WorkLean has nothing to do with Jenny Craig.

Lean is a manufacturing ideaology invented -- and best exemplified -- by Toyota. (Which is on its way to eclipsing GM as the world's largest car maker. And long ago eclipsed GM as the world's most profitable car maker.)

Lean is an all-encompassing way of running a company. I use "way" in the sense of "the way of the warrior" or the "way of the Camaroon pygmies." lt's a comprehensive philosophy that guides a company.

The aspect of Lean most important to me, right now, is the emphasis on eliminating waste. "Waste," in this case, is defined as anything the customer doesn't want to pay for. So the time you spend surfing the web is waste from the customer's perspective. (They don't want to pay for your entertainment. They want to buy your product or service at the lowest possible cost.)

But waste is also the time lost to disorganization. Waste is the expense of FedExing something because of poor planning on your boss' part. Waste is the rework of a spreadsheet because someone didn't give you the right information the first time. Waste is the Saturday morning you have to spend in the office because the piece of the project you required was late.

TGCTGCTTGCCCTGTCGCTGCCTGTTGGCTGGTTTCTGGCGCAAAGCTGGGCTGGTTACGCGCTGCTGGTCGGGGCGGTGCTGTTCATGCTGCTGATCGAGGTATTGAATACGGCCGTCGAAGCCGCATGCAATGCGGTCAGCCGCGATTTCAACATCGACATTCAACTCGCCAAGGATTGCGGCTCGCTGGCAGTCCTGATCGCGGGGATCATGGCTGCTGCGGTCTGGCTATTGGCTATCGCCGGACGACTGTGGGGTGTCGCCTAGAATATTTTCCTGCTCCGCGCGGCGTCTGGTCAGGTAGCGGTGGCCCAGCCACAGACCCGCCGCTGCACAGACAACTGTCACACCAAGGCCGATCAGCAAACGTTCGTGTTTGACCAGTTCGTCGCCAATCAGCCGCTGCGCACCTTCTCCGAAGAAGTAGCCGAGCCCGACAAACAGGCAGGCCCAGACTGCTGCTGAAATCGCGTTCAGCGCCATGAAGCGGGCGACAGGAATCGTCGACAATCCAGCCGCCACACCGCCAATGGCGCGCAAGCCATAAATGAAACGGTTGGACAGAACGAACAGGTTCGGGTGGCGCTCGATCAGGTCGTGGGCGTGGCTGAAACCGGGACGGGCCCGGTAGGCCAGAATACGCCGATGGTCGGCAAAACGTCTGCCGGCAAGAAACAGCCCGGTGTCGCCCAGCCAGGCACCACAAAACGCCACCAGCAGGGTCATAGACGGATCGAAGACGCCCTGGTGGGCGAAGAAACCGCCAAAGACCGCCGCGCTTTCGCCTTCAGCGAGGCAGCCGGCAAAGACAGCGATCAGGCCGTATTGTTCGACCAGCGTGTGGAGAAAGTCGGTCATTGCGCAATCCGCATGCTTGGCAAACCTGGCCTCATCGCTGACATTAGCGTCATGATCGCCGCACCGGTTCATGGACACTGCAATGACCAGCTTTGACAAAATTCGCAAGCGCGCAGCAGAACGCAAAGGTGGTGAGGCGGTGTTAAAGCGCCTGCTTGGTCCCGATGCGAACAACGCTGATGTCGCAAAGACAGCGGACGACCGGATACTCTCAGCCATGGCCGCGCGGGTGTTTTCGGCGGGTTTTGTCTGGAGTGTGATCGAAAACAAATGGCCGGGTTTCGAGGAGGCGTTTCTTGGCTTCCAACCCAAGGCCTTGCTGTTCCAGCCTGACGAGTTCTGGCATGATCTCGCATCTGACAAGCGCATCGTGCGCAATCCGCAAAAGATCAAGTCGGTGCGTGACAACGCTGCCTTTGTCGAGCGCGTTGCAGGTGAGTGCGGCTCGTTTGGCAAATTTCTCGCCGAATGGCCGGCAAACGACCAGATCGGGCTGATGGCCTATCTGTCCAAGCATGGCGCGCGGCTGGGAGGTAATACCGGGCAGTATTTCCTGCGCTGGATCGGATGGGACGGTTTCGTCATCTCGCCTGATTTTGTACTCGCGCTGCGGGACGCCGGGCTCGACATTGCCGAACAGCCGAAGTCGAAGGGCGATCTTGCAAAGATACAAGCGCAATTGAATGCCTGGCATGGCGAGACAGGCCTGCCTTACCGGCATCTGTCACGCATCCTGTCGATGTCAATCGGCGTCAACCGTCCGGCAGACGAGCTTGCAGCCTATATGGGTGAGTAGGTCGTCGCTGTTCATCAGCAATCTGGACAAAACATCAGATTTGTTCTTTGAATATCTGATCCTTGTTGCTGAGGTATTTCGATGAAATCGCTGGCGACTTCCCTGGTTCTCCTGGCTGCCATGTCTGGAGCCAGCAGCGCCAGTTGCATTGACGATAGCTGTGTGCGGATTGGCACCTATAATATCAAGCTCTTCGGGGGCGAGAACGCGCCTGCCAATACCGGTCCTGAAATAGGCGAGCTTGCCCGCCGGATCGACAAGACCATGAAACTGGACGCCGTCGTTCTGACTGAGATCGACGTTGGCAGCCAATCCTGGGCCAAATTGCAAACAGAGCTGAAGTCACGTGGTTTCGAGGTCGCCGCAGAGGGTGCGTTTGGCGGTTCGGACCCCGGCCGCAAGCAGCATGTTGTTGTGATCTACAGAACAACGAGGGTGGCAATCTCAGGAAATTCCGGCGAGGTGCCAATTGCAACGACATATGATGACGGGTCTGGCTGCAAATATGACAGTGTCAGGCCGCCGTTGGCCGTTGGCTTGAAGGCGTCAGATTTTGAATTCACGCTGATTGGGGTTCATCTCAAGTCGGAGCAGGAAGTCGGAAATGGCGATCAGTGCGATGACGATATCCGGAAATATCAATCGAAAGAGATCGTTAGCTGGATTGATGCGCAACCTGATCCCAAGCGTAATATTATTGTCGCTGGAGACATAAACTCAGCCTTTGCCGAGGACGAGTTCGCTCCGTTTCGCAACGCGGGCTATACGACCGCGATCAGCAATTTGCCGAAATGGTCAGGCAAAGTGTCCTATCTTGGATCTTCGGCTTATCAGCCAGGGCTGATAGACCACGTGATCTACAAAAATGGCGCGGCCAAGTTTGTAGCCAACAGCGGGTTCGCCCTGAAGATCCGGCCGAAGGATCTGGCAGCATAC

I'll write more about waste in subsequent posts. (My wife fondly refers to me as the only Jew in the waste management business.) Suffice it to say that I'll be helping you identify the hidden waste in your work, and helping you eliminate it.

That's what WorkLean is all about.

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